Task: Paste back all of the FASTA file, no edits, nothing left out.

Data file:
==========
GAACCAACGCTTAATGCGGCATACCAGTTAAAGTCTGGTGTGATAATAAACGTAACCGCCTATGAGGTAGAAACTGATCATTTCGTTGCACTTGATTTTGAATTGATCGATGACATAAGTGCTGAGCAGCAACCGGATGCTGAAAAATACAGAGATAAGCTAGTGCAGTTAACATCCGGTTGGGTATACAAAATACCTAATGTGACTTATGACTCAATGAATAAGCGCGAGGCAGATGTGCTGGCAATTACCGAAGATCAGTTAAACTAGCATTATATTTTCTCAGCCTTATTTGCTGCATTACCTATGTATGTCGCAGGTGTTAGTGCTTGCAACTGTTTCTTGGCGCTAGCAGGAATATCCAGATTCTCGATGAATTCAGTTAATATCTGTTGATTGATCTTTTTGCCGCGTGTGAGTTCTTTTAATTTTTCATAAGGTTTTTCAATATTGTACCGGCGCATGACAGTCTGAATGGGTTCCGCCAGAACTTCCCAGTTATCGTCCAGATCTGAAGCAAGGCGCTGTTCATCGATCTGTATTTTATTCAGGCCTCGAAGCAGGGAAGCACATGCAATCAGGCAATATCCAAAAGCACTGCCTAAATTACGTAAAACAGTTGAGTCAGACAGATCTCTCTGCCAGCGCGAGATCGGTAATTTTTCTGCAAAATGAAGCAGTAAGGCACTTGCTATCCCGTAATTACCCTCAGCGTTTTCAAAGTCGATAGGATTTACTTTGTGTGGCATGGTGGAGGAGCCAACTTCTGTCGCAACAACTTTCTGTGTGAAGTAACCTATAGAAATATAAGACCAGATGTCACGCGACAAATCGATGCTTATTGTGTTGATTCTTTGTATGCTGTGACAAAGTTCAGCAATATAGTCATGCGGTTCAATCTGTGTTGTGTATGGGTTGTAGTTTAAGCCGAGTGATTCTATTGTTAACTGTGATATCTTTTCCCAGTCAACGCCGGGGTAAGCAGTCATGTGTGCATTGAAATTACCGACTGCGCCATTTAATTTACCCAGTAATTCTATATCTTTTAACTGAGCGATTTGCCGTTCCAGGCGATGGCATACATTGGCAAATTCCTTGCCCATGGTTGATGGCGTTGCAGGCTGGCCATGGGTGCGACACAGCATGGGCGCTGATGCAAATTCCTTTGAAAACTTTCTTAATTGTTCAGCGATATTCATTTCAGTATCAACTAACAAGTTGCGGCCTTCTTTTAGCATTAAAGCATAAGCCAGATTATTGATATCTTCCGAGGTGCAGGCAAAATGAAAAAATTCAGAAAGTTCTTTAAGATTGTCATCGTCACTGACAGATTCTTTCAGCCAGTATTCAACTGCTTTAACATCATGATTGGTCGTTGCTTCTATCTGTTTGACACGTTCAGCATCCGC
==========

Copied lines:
GAACCAACGCTTAATGCGGCATACCAGTTAAAGTCTGGTGTGATAATAAACGTAACCGCCTATGAGGTAGAAACTGATCATTTCGTTGCACTTGATTTTGAATTGATCGATGACATAAGTGCTGAGCAGCAACCGGATGCTGAAAAATACAGAGATAAGCTAGTGCAGTTAACATCCGGTTGGGTATACAAAATACCTAATGTGACTTATGACTCAATGAATAAGCGCGAGGCAGATGTGCTGGCAATTACCGAAGATCAGTTAAACTAGCATTATATTTTCTCAGCCTTATTTGCTGCATTACCTATGTATGTCGCAGGTGTTAGTGCTTGCAACTGTTTCTTGGCGCTAGCAGGAATATCCAGATTCTCGATGAATTCAGTTAATATCTGTTGATTGATCTTTTTGCCGCGTGTGAGTTCTTTTAATTTTTCATAAGGTTTTTCAATATTGTACCGGCGCATGACAGTCTGAATGGGTTCCGCCAGAACTTCCCAGTTATCGTCCAGATCTGAAGCAAGGCGCTGTTCATCGATCTGTATTTTATTCAGGCCTCGAAGCAGGGAAGCACATGCAATCAGGCAATATCCAAAAGCACTGCCTAAATTACGTAAAACAGTTGAGTCAGACAGATCTCTCTGCCAGCGCGAGATCGGTAATTTTTCTGCAAAATGAAGCAGTAAGGCACTTGCTATCCCGTAATTACCCTCAGCGTTTTCAAAGTCGATAGGATTTACTTTGTGTGGCATGGTGGAGGAGCCAACTTCTGTCGCAACAACTTTCTGTGTGAAGTAACCTATAGAAATATAAGACCAGATGTCACGCGACAAATCGATGCTTATTGTGTTGATTCTTTGTATGCTGTGACAAAGTTCAGCAATATAGTCATGCGGTTCAATCTGTGTTGTGTATGGGTTGTAGTTTAAGCCGAGTGATTCTATTGTTAACTGTGATATCTTTTCCCAGTCAACGCCGGGGTAAGCAGTCATGTGTGCATTGAAATTACCGACTGCGCCATTTAATTTACCCAGTAATTCTATATCTTTTAACTGAGCGATTTGCCGTTCCAGGCGATGGCATACATTGGCAAATTCCTTGCCCATGGTTGATGGCGTTGCAGGCTGGCCATGGGTGCGACACAGCATGGGCGCTGATGCAAATTCCTTTGAAAACTTTCTTAATTGTTCAGCGATATTCATTTCAGTATCAACTAACAAGTTGCGGCCTTCTTTTAGCATTAAAGCATAAGCCAGATTATTGATATCTTCCGAGGTGCAGGCAAAATGAAAAAATTCAGAAAGTTCTTTAAGATTGTCATCGTCACTGACAGATTCTTTCAGCCAGTATTCAACTGCTTTAACATCATGATTGGTCGTTGCTTCTATCTGTTTGACACGTTCAGCATCCGC